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Director: unknown
Release Date:
 July 16, 1932
Stars: Flip the Frog
Rating: ★★★★★
Review:

The Office Boy © Ub IwerksIn ‘The Office Boy’ Flips applies to be an office boy, and he’s hired on the post, after he has washed away all his competitors with a fire hose.

Once at work he accidentally starts a record player, and he and the sexy secretary start to dance to some rumba music. Later, a cat and a mouse cause havoc, leading to the secretary losing her dress, and Flip being fired.

‘The Office Boy’ is a gag-packed cartoon, the best of which is the one with a face Flip paints on a dirty window. Flip’s voice is remarkably Mickey Mouse-like in this cartoon, but most of the humor would not fit Mickey, at all, as many gags involve the sexy secretary, repeatedly revealing her underwear.

The secretary would be used again in Flip’s next cartoon, ‘Room Runners‘, which is even more erotic. The secretary is also shown chewing bubble gum, in one of the first animated depictions of this 1928 invention (another contender is the Mickey Mouse film ‘Barnyard Olympics‘ from April).

The erotic secretary seems proof that Iwerks wanted to compete with Fleischer’s sensual Betty Boop cartoons. However, it may also be an example of an increased amount of sex references employed by Hollywood in 1932 in general, for a stronger sexual content can also be noted in live action movies from the era.

This higher level of eroticism in Hollywood cinema remained extant until 1934, when the Hays code kicked in with a vengeance, and the tables were turned exactly the other way: for most of the 1930s cartoons often became ridiculously goody-goody and childish, reaching a low point around 1935/1936.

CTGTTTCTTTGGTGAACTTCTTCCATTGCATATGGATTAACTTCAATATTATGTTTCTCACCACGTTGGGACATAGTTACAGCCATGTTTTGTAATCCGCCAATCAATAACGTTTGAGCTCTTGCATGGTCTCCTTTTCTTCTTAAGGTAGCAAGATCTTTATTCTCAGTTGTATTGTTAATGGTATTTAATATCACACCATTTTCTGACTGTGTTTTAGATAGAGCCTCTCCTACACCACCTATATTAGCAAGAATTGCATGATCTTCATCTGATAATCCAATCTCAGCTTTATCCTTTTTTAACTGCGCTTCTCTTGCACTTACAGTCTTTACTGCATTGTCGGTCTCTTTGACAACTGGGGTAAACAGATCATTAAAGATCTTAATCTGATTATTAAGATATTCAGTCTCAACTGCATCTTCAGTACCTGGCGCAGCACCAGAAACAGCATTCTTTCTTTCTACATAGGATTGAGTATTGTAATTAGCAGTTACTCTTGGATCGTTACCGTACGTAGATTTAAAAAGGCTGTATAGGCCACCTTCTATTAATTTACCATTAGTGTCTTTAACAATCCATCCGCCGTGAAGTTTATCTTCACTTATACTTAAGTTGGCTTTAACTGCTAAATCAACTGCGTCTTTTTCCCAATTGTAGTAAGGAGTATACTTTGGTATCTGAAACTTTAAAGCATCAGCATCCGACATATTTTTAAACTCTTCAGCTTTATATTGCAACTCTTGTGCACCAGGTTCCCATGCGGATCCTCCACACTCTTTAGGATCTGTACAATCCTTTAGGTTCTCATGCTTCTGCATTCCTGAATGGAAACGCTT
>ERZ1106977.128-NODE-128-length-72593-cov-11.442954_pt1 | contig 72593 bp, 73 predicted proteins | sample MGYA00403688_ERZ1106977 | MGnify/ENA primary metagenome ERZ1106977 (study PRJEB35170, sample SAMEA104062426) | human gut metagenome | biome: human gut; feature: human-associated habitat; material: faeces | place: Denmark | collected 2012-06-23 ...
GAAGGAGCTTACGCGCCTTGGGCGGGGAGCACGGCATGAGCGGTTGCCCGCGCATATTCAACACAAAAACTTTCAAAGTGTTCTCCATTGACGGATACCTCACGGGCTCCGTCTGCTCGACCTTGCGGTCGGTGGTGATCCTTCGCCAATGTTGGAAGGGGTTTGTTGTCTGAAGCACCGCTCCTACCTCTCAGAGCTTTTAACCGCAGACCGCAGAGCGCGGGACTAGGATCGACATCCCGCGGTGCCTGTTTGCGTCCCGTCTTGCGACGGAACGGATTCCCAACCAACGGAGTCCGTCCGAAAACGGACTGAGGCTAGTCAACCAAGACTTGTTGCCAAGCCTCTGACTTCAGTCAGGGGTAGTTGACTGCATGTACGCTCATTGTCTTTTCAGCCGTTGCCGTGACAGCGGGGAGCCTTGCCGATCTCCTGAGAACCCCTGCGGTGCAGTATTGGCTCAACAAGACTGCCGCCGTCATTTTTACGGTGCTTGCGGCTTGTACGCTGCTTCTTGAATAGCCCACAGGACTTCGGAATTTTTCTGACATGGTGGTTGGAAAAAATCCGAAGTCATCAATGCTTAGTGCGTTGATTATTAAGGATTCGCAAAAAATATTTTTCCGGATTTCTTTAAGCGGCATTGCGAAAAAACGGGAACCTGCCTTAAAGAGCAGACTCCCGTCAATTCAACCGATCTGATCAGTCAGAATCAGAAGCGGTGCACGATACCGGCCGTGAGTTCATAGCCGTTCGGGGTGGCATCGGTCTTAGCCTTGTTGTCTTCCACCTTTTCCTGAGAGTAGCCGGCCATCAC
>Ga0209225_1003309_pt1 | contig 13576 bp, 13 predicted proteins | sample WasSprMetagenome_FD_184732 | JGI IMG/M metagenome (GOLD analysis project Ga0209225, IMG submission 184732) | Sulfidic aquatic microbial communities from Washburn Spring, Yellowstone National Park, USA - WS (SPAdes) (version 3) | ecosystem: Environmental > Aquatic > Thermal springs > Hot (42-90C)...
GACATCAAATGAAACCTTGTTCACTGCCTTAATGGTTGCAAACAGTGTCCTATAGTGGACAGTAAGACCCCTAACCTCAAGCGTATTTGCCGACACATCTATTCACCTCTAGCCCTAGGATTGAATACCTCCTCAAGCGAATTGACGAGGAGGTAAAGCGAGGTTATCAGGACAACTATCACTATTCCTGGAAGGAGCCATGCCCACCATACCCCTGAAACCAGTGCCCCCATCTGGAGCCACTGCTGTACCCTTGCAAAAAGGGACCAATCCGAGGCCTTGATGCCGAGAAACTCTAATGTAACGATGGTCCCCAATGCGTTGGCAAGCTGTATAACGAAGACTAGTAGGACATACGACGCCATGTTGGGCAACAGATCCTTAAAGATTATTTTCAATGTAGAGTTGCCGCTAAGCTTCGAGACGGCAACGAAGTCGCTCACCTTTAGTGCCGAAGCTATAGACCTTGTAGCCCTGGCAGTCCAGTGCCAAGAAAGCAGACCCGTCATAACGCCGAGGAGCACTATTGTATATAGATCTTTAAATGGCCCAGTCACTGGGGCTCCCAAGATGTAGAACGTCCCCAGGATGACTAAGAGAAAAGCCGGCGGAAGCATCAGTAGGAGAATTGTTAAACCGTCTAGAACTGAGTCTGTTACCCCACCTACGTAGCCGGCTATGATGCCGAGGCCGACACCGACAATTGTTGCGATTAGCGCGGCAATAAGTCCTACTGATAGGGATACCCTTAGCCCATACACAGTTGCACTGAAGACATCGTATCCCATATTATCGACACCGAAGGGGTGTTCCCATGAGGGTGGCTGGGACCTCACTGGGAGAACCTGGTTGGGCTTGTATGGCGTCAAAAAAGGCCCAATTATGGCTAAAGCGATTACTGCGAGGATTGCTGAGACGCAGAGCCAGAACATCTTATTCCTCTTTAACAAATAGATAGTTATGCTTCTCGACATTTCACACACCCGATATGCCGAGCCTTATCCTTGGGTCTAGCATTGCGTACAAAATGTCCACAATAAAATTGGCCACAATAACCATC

Watch ‘The Office Boy’ yourself and tell me what you think:

This is Flip the Frog cartoon No. 23
To the previous Flip the Frog cartoon: The Bully
To the next Flip the Frog cartoon: Room Runners

‘The Office Boy’ is available on the DVD Cartoons that Time Forgot – The Ub Iwerks Collection Vol. 2

Director: Dave Fleischer
Release Date: August 31, 1930
Stars: Betty Boop
Rating: ★★★★★
Review:

Still from 'Barnacle Bill' featuring Barnacle Bill and Betty Boop on a singing couch

‘Barnacle Bill’ is a literal visual illustration of the folk song of the same name, made famous by Hoagy Carmichael’s 1930 recording.

Barnacle Bill (another version of early Bimbo) is visiting Betty Boop, who’s called Nancy Lee in this cartoon and who apparently is the Captain’s love. All neighbors gossip about it, and when the captain arrives, he chases Barnacle Bill into the sea, where the latter dances with some remarkably humanized mermaids.

‘Barnacle Bill’ is the second cartoon featuring Betty Boop, and it introduces the strong sexual overtones, associated with the character in her early years. One example is Betty’s dress that rolls itself up, exposing her legs. There’s also a couch that itself replaces several chairs when Betty invites Barnacle Bill inside.

‘Barnacle Bill’ uses musical dialogue almost exclusively. It contains some odd perspectives and flexible animation, but most important of all, it is wildly surrealistic, creating a completely original world of utter weirdness. For example, when Barnacle Bill threatens to bust in the door, the door shrinks and hides under the welcome mat. Later, we watch Barnacle Bill swim through the air, and dive into the couch. And when he leaves Nancy Lee’s apartment block, he sails one of the stairs. Touches like these make watching the cartoon a mind-blowing experience. I don’t think it’s considered a classic, but to me it should be.